The Nordic Africa Institute


Clientelism and ethnic divisions

Started • 01 January 2013
Ended • 01 December 2014

Researcher: Ann-Sofie Isaksson

(joint work with Arne Bigsten)
Project established in 2013

African politics is often described as clientelist. Scholars stress that African rulers tend to rely on the distribution of personal favours in exchange for political support, and that voting is often based on particularized loyalties based in kinship and ethnic ties and to what extent benefits accrue to the own group rather than broad-based policy accountability. Politics relying on clientelism focuses on private transfers rather than provision of public goods or projects of national interest. If we want a democracy where citizens vote for broad-based policy accountability rather than narrow personal gain, and governments that formulate development policy that places the common good ahead of narrow and local interests, this constitutes a serious concern. Understanding clientelism is thus important both from a democratic and a development policy perspective.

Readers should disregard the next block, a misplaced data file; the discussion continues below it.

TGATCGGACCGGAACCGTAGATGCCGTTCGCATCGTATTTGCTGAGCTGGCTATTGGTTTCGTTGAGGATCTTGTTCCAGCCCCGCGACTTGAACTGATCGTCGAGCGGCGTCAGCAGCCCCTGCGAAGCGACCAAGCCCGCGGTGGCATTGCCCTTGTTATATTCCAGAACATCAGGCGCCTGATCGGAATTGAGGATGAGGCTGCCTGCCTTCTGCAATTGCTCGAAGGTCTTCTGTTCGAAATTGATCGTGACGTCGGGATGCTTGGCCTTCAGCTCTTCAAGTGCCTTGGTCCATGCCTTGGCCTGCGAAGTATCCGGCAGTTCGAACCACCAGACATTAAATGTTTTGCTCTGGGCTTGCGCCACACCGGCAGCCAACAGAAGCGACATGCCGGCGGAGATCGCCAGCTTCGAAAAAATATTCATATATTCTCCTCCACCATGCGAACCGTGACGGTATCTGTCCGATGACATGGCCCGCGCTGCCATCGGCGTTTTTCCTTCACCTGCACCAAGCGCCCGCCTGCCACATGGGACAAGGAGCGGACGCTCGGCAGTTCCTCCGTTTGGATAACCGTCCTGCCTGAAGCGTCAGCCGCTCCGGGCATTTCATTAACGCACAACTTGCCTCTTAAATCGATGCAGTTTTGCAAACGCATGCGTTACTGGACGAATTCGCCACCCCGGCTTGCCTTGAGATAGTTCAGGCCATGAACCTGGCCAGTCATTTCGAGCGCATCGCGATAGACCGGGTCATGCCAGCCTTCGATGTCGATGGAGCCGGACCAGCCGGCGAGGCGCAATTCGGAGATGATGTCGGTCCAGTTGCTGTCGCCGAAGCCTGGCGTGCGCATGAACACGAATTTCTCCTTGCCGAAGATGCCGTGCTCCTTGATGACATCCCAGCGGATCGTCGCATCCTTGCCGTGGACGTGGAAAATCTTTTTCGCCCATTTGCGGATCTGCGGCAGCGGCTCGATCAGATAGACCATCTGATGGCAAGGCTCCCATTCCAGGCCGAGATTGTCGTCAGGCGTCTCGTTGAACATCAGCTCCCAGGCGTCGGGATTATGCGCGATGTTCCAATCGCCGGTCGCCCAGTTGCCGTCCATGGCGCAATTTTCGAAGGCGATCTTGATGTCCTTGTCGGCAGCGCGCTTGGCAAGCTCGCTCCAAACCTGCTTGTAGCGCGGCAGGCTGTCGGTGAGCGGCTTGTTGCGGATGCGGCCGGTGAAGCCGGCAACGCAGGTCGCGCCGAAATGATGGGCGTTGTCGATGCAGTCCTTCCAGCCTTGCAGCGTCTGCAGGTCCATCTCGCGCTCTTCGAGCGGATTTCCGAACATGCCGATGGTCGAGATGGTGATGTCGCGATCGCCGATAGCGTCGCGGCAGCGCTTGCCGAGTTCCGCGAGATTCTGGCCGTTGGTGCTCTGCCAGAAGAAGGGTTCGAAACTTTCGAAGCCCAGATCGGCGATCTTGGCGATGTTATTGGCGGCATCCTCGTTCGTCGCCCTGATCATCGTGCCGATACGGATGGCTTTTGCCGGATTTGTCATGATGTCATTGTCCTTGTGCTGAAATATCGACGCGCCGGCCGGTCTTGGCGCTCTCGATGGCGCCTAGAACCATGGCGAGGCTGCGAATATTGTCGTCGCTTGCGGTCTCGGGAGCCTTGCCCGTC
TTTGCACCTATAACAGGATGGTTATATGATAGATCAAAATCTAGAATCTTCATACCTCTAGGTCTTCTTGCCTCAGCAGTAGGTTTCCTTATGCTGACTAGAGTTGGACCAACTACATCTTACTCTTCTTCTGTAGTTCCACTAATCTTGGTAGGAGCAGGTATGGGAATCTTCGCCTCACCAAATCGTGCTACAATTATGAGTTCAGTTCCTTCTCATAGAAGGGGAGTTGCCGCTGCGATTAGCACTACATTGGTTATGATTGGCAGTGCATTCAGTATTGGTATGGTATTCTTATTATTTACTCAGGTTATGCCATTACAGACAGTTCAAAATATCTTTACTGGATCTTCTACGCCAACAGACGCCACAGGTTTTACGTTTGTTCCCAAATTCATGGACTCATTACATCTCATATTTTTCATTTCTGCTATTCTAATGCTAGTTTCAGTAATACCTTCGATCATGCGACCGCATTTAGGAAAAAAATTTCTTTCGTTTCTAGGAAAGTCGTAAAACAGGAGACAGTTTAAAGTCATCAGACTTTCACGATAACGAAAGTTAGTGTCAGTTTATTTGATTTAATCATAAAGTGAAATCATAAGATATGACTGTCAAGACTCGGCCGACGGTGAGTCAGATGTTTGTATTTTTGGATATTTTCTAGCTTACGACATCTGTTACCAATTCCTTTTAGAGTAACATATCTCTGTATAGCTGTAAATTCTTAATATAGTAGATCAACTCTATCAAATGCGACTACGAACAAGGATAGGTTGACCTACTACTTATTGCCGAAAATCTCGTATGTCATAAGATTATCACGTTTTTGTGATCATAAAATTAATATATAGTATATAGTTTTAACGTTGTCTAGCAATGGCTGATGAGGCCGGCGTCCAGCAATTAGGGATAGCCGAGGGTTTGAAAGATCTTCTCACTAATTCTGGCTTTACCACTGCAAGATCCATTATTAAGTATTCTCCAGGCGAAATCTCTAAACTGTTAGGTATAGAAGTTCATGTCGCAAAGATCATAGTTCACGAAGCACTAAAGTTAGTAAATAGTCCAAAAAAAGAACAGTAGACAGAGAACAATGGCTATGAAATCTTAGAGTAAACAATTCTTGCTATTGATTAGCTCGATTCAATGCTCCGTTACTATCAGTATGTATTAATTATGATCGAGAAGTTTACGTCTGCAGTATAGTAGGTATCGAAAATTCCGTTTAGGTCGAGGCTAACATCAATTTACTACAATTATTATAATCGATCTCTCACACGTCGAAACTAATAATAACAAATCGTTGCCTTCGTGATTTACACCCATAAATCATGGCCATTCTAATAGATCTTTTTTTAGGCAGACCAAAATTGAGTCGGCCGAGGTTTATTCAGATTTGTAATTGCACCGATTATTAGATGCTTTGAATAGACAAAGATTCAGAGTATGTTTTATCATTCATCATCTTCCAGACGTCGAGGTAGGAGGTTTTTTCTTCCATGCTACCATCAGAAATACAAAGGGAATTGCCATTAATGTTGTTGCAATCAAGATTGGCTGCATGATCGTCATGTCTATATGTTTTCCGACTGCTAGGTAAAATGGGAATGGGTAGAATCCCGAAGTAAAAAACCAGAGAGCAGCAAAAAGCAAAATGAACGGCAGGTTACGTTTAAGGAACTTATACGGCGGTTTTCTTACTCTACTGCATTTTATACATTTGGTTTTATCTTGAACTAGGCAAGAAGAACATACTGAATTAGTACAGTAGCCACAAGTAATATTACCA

In the African context, clientelism is often suggested to have an ethnic dimension. Ethnically based parties tend to redistribute toward their ethnic group rather than provide public goods, the argument goes, and citizens tend to vote for candidates who represent their group, regardless of their quality. Implicit in this argument is the idea that clientelism should be more prevalent and accepted in ethnically divided societies. However, we are not aware of any studies exploring this assumption. This project investigates the relationship between ethnic divisions – measured in terms of regional language group representation and reported strength of ethnic sentiments – and experiences with, perceptions of and attitudes to clientelism. For this purpose, we use data from the Afrobarometer, a comprehensive multi-country survey project collecting data on political and economic attitudes and behaviours of African citizens. The study is part of the broader project ‘Political participation and governance in Africa’ (with Arne Bigsten) funded by UFORSK/Sida.